Last week, the Senate approved a reauthorization of STELA, the new bill called STELAR (the “STELA Reauthorization Act of 2014”), adopting the version that had been approved by the House of Representatives earlier in the month.  In addition to simply giving satellite television companies (essentially DISH and DirecTV) the a five-year extension of their rights to rebroadcast the signals of over-the-air television stations without authorization from every copyright holder of the programming broadcast on those stations, STELAR made other changes to both the Communications and Copyright Acts that will have an impact on TV station operators once this bill is signed by the President.  The Presidential signing is expected before the end of the year.  [Update, 12/5/2014 the President signed the Bill yesterday evening, so it is now law]

Some of the important provisions for TV stations contained in this bill include provisions that impact not only the relationship between TV stations and satellite TV companies, but also ones that have a broader impact on the relationship of TV stations with all MVPDs, including cable systems. There is also a provision actually providing more latitude for LPTV stations to negotiate carriage agreements.  Some of the specific provisions of this bill include:

JSA Extension:  STELAR will give TV stations currently operating with a Joint Sales Agreement with another station in their market which they cannot own under the current multiple ownership rules 6 more months to terminate such operations – until December 19, 2016 (after the next Presidential election).  See our discussion of the changes in JSA attribution here and here.

Joint Negotiation of Retransmission Consent:  STELAR extends the prohibition against the joint negotiation of retransmission consent agreements between non-commonly owned stations to a prohibition against the negotiations between any two non-commonly owned stations within the same market – not just among the Top 4 station in the market, as the FCC’s recent rule changes had provided (see our summary here).

Prohibition Against Retransmission Consent Agreements that Require Deletion of Significantly Viewed Stations:  Retransmission consent agreements cannot include a provision blocking the MVPD (cable or satellite) from carrying a distant signal that is significantly viewed in the local station’s market (or any other distant signal that the MVPD is entitled to carry).  So local TV stations cannot force cable and satellite providers to drop (or not carry in the first instance) duplicating network affiliates from outside the market (though they still, at least for now, have the right to insist on network nonduplication and syndex protections – see our discussion of the proposals to change these rules here).

Flexibility on Market Modifications:  Prior to STELAR, the FCC’s market modification rules did not apply to satellite MVPDs.  STELAR now puts those MVPDs on essentially the same footing as cable MVPDs in terms of market modifications.  In addition, the FCC has been given greater flexibility on the modification of television markets.  One of the objectives of this greater flexibility is to make it easier for viewers to receive a station on their MVPD that comes from the state in which the viewer lives, even if the viewer resides in a DMA where the primary city is in another state.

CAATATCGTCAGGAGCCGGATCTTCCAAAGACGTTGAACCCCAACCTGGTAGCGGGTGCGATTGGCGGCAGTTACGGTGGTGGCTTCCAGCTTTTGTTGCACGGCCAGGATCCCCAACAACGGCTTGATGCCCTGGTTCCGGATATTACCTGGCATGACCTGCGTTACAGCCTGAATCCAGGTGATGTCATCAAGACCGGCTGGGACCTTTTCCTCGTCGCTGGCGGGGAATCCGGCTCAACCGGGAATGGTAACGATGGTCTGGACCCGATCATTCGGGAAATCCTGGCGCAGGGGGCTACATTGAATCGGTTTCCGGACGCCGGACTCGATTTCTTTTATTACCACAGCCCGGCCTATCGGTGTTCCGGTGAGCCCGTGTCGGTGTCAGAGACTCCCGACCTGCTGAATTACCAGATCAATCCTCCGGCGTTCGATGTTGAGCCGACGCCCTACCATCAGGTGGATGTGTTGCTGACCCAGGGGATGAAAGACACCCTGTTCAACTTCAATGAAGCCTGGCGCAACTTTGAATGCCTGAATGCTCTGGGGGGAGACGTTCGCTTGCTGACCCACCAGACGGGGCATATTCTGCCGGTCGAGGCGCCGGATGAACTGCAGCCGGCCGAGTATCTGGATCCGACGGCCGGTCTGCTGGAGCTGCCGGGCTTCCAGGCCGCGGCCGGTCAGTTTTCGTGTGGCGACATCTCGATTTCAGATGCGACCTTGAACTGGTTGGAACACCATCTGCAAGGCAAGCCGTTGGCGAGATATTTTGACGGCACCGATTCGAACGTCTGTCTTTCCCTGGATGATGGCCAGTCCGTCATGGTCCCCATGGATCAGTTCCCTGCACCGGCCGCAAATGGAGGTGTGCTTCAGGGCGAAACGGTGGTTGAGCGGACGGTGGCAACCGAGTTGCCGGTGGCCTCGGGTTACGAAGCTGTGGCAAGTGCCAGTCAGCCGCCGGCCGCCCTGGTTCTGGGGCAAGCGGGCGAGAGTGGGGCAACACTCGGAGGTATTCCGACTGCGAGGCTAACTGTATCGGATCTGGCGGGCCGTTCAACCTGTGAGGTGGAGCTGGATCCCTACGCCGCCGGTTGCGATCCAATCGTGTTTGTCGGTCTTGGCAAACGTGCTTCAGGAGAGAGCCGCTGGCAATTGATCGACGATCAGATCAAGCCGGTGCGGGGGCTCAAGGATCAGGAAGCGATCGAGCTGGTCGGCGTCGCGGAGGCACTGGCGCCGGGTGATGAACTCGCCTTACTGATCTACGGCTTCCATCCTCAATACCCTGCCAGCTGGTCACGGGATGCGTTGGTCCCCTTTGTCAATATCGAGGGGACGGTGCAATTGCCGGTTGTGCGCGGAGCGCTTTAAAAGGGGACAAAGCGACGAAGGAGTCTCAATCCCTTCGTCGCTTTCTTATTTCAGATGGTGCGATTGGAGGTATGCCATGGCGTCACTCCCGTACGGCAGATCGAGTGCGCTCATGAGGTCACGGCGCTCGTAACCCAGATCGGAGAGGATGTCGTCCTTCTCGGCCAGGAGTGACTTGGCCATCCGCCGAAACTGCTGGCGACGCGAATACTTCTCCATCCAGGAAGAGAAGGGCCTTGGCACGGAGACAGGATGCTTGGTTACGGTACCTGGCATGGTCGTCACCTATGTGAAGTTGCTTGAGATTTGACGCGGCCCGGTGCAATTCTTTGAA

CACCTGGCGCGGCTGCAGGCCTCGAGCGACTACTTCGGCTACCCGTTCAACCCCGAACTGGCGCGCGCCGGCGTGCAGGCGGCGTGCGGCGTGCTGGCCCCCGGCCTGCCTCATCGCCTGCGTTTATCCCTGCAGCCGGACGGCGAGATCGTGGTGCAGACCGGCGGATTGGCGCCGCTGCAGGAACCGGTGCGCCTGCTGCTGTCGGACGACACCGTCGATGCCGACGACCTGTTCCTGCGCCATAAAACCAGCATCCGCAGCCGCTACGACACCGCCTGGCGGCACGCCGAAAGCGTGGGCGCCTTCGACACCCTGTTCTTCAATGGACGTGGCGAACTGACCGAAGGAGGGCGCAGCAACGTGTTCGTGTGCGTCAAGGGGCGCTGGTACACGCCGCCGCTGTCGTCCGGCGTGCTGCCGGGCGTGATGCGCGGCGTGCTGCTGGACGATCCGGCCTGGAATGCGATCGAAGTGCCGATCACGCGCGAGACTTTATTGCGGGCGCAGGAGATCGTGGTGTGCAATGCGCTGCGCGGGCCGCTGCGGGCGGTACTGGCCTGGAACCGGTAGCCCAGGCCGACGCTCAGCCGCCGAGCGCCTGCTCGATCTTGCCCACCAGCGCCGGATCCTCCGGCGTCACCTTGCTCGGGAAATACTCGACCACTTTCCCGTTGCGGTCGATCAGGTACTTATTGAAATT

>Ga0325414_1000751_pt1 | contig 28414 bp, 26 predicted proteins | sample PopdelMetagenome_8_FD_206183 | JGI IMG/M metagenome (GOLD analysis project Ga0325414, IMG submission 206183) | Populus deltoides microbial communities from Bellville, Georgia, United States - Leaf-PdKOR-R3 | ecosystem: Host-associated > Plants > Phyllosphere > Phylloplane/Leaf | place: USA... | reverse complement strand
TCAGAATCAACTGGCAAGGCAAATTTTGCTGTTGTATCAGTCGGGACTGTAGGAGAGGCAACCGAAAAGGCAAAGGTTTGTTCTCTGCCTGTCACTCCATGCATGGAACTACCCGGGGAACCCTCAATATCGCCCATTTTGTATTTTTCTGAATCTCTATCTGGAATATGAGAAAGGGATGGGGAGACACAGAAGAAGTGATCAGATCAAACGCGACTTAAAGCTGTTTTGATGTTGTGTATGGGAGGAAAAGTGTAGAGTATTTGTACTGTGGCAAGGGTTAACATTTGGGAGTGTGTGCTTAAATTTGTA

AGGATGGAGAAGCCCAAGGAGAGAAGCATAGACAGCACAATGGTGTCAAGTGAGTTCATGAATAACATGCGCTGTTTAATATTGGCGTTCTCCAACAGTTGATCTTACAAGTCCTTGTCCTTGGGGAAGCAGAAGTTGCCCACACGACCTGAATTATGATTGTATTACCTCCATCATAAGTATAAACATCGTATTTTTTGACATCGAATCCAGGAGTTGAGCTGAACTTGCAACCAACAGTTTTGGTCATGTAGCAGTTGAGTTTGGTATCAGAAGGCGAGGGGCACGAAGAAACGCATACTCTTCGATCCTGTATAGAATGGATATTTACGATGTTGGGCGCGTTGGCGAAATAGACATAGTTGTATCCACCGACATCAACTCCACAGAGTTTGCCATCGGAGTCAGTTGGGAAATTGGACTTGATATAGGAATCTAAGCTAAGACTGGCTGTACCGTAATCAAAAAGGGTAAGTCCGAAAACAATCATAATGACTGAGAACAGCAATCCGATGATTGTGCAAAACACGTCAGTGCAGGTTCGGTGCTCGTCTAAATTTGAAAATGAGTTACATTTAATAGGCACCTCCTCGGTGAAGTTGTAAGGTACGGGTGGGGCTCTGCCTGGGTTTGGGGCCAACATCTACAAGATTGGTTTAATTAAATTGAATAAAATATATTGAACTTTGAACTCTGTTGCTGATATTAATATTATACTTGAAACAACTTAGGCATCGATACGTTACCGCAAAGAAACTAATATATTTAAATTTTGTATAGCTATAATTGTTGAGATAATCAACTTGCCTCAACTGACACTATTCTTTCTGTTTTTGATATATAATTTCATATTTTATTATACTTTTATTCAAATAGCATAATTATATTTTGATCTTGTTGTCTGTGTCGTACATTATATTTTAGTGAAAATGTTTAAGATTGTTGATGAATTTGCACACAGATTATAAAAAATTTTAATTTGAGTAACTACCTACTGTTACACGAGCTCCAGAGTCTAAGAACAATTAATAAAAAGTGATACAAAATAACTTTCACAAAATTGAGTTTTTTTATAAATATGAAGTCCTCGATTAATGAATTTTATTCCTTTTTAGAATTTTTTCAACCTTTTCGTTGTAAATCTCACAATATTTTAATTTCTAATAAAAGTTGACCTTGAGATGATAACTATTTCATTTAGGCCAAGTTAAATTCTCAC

Deletion of Stations During Sweeps:  STELAR deletes the prohibition in the statute against an MVPD from dropping carriage of a TV station during a ratings “sweeps” period.  It does not prevent TV stations and MVPDs from privately negotiating sweeps protection.

Extension of LPTV Copyright-Free Zone:  The bill amends the Copyright Act to allow MVPDs to carry LPTV stations without having to pay distant signal fees (which would increase the cost of carriage significantly).  The bill extends the local area of an LPTV station from 35 miles to anywhere within the DMA in which the LPTV station operates, plus communities in other DMAs if the communities are within 35 miles of the LPTV transmitter site in markets below number 50, or within 20 miles of the site in the Top 50 markets. 

Additional Studies and Reviews:  In addition to these and other actions taken by the bill, STELAR also requires a number of rulemakings, studies and reports, including a provision requiring the the FCC to commence a rulemaking to determine what constitutes “good faith” negotiation between TV stations and MVPDs, and another dealing with market modifications and the definition of DMAs.  In addition, Congress directs the Comptroller General to study the entire compulsory copyright scheme that currently governs the carriage of TV stations by MVPDs, to determine if it should be changed.  STELAR also requires the FCC to publish an annual statistical report on the aggregate average total amount paid by cable systems in compensation for retransmission consent.

These and other actions could have far-reaching consequences.  So, while the industry has been awaiting this bill with much concern for many months as earlier versions had even more far-reaching provisions that could have fundamentally impacted the relationship between TV stations and MVPDs, the debate is obviously not over.  So watch as these other proceedings play out over the coming year.